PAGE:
Toronto: Police Conduct Strip Searches During Every Third Arrest

Update:

Toronto Police Services Board Chair Alok Mukherjee. This has been going on, along with carding since Mukherjee has been Chair. These practices have not stopped during his tenor, despite the rulings from the courts.  As in every other case, he'll recommend that the ongoing breaches of the law should be "studied" and ultimately continued. Photo by Richard Lautens/Toronto Star
Toronto Police Services Board Chair Alok Mukherjee (seen on right). This has been going on, along with the practice of carding since Mukherjee has been Chair. These practices have not stopped during his tenor, despite the rulings from the different courts, up to and including the Supreme Court. As in every other serious case under review, he’ll recommend that the ongoing breaches of the law should be “studied” and will ultimately find that they should be continued. Photo by Richard Lautens/Toronto Star

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In the latest move in a nearly decade-long review of strip-searches, the chair of the Toronto Police Services Board is recommending the force itself be examined — via random spot check — to monitor officers’ use of the practice.

Alok Mukherjee, at the Thursday board meeting, plans to recommend asking Police Chief Bill Blair to examine how and when officers carry out strip searches — a probe that would include random spot checks at all 17 police divisions.

The aim is to get a better understanding of why a strip search was conducted in one out of every three arrests last year, despite a Supreme Court ruling stating the tool cannot be employed “routinely.”

“The point of (random spot checks) would be to find out exactly: How are the police officers justifying their request for search, and what are the supervisors — the sergeants, staff sergeants — basing their approval on?” Mukherjee said Tuesday.

Concerns persist about strip-searches despite the procedures and policies that have been put in place by both the police service and the board.

Mukherjee calls those policies “robust and comprehensive.”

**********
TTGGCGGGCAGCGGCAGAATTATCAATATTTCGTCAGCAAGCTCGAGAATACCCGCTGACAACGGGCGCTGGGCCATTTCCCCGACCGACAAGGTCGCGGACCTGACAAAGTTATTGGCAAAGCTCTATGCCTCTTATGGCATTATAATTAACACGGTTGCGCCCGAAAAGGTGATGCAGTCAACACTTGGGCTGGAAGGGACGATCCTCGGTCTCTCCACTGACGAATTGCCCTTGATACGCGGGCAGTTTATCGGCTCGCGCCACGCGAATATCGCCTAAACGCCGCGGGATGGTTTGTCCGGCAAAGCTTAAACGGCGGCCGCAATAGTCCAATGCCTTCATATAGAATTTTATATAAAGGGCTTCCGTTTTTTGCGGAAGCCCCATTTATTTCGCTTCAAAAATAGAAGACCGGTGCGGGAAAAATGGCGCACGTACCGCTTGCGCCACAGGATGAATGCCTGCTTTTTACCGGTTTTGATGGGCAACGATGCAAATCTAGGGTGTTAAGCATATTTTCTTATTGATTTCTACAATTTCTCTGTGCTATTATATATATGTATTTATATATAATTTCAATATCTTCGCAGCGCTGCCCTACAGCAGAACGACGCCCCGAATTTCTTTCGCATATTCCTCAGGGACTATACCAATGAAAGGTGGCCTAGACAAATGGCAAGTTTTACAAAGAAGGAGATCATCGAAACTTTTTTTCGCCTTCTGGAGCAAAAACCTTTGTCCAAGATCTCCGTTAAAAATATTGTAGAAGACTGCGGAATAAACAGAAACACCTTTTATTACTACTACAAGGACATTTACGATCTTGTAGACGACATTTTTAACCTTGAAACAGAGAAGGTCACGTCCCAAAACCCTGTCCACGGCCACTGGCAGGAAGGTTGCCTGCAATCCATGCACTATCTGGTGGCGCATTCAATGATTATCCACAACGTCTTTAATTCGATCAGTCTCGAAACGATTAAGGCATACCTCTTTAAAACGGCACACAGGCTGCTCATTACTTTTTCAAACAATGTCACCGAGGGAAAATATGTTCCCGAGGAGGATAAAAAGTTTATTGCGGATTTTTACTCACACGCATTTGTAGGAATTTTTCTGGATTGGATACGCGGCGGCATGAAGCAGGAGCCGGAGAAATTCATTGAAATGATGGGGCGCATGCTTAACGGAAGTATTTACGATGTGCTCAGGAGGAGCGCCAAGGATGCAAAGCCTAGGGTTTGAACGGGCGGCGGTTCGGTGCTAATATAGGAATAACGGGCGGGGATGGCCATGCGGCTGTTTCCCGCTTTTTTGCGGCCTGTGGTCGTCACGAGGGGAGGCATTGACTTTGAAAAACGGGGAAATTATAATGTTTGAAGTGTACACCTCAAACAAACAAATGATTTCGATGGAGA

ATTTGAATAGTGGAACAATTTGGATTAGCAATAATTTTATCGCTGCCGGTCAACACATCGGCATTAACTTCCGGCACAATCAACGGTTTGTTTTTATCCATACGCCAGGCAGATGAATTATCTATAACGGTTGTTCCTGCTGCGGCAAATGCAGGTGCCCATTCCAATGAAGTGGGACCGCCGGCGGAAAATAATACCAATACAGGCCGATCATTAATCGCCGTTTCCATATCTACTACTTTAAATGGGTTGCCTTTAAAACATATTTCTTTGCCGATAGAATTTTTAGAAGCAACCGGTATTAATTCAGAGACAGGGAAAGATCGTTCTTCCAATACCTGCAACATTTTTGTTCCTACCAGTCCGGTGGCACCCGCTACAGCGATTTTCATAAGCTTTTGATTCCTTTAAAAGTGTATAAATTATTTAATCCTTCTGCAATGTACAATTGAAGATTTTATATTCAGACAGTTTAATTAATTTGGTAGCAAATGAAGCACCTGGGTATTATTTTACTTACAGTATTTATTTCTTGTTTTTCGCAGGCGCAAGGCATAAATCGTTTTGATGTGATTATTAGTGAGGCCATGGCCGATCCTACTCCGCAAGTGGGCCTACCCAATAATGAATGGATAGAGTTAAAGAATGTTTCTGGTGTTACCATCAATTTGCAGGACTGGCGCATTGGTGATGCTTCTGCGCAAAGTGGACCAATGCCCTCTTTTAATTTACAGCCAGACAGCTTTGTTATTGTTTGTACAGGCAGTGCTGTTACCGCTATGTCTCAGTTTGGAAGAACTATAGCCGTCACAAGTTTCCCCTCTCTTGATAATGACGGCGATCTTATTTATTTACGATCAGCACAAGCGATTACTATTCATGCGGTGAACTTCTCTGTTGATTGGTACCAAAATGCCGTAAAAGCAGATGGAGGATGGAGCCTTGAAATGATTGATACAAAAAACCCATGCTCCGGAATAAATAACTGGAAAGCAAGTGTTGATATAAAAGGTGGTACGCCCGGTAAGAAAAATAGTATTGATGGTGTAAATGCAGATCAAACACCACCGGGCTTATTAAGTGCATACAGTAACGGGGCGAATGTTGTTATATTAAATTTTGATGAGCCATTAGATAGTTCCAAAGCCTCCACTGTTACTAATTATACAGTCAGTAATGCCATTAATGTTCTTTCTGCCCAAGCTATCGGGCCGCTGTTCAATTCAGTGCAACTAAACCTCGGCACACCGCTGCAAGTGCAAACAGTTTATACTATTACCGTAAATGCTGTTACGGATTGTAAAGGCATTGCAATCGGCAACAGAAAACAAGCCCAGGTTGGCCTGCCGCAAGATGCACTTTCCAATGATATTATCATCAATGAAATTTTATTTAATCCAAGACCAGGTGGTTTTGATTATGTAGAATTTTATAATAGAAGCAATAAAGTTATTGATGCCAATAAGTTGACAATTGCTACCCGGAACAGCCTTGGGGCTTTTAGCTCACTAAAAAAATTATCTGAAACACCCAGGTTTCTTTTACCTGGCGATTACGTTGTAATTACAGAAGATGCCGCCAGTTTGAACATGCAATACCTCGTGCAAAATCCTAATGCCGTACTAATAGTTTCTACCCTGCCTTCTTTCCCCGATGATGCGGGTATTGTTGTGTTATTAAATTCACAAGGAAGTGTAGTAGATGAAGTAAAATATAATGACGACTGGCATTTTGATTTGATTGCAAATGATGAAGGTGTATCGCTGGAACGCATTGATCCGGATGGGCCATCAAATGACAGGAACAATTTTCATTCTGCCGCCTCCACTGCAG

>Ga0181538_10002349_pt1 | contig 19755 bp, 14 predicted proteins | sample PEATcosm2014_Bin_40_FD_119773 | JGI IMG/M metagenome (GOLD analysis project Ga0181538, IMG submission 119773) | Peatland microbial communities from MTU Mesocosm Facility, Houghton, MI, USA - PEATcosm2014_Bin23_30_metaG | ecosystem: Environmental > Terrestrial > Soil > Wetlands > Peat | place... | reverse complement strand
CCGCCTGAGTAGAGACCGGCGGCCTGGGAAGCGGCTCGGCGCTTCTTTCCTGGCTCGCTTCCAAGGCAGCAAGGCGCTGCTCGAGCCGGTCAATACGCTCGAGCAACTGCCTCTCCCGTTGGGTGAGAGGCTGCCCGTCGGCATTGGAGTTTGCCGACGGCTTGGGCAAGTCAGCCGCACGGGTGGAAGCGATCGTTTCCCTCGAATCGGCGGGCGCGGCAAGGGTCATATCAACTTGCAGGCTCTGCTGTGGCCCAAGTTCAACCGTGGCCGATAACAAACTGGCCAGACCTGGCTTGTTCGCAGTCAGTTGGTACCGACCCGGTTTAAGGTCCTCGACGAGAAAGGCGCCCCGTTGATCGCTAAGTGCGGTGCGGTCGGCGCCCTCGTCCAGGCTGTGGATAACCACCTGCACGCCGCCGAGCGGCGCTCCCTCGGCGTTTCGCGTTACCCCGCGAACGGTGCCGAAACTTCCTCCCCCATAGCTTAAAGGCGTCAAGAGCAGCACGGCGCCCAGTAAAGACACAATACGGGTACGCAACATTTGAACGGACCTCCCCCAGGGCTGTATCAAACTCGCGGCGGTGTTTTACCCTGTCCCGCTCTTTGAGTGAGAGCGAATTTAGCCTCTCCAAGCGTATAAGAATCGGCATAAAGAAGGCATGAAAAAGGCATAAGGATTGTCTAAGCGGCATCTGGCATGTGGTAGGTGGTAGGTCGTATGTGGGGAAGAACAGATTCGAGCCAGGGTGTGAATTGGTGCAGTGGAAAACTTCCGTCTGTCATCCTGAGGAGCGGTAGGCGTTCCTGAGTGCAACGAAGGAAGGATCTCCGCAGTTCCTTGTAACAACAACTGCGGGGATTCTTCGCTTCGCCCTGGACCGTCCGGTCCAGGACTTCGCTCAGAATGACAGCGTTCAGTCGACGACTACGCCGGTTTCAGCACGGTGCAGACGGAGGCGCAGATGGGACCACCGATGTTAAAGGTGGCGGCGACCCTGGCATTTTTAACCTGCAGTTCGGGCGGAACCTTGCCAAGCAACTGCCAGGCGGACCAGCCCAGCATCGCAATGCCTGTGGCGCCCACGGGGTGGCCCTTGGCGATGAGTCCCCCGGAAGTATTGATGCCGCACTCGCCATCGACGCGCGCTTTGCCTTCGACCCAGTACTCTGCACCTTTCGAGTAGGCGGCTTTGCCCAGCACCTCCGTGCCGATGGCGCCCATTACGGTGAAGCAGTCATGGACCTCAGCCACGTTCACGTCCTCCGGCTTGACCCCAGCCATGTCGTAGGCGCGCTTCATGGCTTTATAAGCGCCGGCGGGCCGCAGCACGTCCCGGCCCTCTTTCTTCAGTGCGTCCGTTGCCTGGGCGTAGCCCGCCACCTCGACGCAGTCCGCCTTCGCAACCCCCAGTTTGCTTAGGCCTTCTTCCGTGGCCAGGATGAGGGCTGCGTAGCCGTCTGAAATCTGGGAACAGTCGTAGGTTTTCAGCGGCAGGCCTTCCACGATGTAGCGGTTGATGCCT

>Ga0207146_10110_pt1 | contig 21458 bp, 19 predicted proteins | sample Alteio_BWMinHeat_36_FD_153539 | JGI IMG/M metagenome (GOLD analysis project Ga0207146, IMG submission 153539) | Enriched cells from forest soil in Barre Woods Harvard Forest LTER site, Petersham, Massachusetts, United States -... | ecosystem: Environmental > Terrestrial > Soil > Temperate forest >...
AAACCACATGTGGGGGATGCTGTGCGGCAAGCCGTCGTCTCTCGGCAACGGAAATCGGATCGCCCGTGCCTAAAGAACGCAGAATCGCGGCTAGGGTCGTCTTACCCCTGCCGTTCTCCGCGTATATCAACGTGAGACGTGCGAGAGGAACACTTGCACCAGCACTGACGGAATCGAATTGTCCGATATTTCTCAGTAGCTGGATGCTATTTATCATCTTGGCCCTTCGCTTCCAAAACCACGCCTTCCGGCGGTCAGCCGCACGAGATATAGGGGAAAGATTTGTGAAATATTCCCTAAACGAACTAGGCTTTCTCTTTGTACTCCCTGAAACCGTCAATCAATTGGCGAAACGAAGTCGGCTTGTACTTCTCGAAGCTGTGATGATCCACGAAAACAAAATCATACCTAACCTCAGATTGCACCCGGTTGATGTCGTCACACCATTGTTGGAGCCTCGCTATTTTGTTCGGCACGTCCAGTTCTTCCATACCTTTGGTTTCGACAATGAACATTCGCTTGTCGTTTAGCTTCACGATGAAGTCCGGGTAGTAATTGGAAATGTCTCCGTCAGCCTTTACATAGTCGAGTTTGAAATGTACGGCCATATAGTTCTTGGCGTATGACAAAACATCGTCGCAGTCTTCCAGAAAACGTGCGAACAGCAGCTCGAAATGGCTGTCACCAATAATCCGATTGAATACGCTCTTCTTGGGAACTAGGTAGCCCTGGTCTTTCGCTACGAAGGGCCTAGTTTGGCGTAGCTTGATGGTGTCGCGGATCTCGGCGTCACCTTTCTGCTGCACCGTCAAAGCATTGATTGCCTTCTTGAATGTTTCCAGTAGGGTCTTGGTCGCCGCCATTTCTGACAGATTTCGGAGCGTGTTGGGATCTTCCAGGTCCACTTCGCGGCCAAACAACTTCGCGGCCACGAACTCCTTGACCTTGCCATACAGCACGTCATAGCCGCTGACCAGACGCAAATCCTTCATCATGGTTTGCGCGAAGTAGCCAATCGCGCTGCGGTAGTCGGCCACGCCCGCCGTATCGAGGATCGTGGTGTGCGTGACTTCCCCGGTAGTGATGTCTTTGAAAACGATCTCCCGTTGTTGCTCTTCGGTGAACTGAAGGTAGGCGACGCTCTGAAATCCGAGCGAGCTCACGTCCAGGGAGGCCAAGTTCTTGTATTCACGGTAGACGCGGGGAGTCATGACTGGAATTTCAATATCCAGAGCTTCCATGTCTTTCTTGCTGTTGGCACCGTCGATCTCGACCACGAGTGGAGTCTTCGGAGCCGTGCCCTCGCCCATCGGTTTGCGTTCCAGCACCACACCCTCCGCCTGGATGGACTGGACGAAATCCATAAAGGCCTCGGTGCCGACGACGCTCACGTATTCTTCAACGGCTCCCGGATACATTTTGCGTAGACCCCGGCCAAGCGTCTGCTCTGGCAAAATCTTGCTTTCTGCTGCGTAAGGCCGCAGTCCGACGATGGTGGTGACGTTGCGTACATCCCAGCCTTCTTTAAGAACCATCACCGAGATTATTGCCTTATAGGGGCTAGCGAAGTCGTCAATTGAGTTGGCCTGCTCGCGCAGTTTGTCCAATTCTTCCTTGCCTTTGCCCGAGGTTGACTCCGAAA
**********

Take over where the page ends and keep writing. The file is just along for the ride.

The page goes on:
They require, among other things, that officers performing a strip search must explain the legal grounds for it to a superior officer beforehand. That superior must then consider the justification for the search.

“I believe that it is critical to now look beyond the governance tools and examine how officers and their supervisors are operationalizing our policies and procedures in their day-to-day work,” Mukherjee wrote in a message to board members, contained in Thursday’s board agenda.

He suggests the spot checks be carried out between June 15 and Aug. 15, allowing the chief time to compile and report the findings at the October board meeting.

How these spot checks would be done, by whom and how often, would be determined by Blair, Mukherjee said in an interview Tuesday.

Concerns about the over-use of strip searches by Toronto police have dogged the board for years, most recently illustrated in statistics that showed 20,152 people were strip-searched in 2013 — some 34 per cent of all arrests.

Police found evidence, such as drugs, in just over 1 per cent of those searches.

John Sewell, former Toronto mayor and head of the Toronto Police Accountability Coalition, is skeptical that the spot checks will work.

“This seems like another general report, and in fact what we have to do is get much more specific,” he said.

His organization would instead like to see the board make it mandatory for officers to conduct less-invasive pat-downs before they move on to a strip search, known as a Level 3, that entails removing some or all of a person’s clothing.

Emphasizing that strip searches should be rare, Sewell said Blair and the board should aim to reduce their use to 5 per cent of arrests.

The board has previously asked Blair to report back on the criteria considered when deciding whether to do a pat-down, or Level 2, search.

Blair also expects to return to the board in June with a report on the possibility of using alternative technologies, such as airport-style scanners, in place of strip searches.

The board is scheduled to meet at police headquarters at 1:30 p.m. Thursday.

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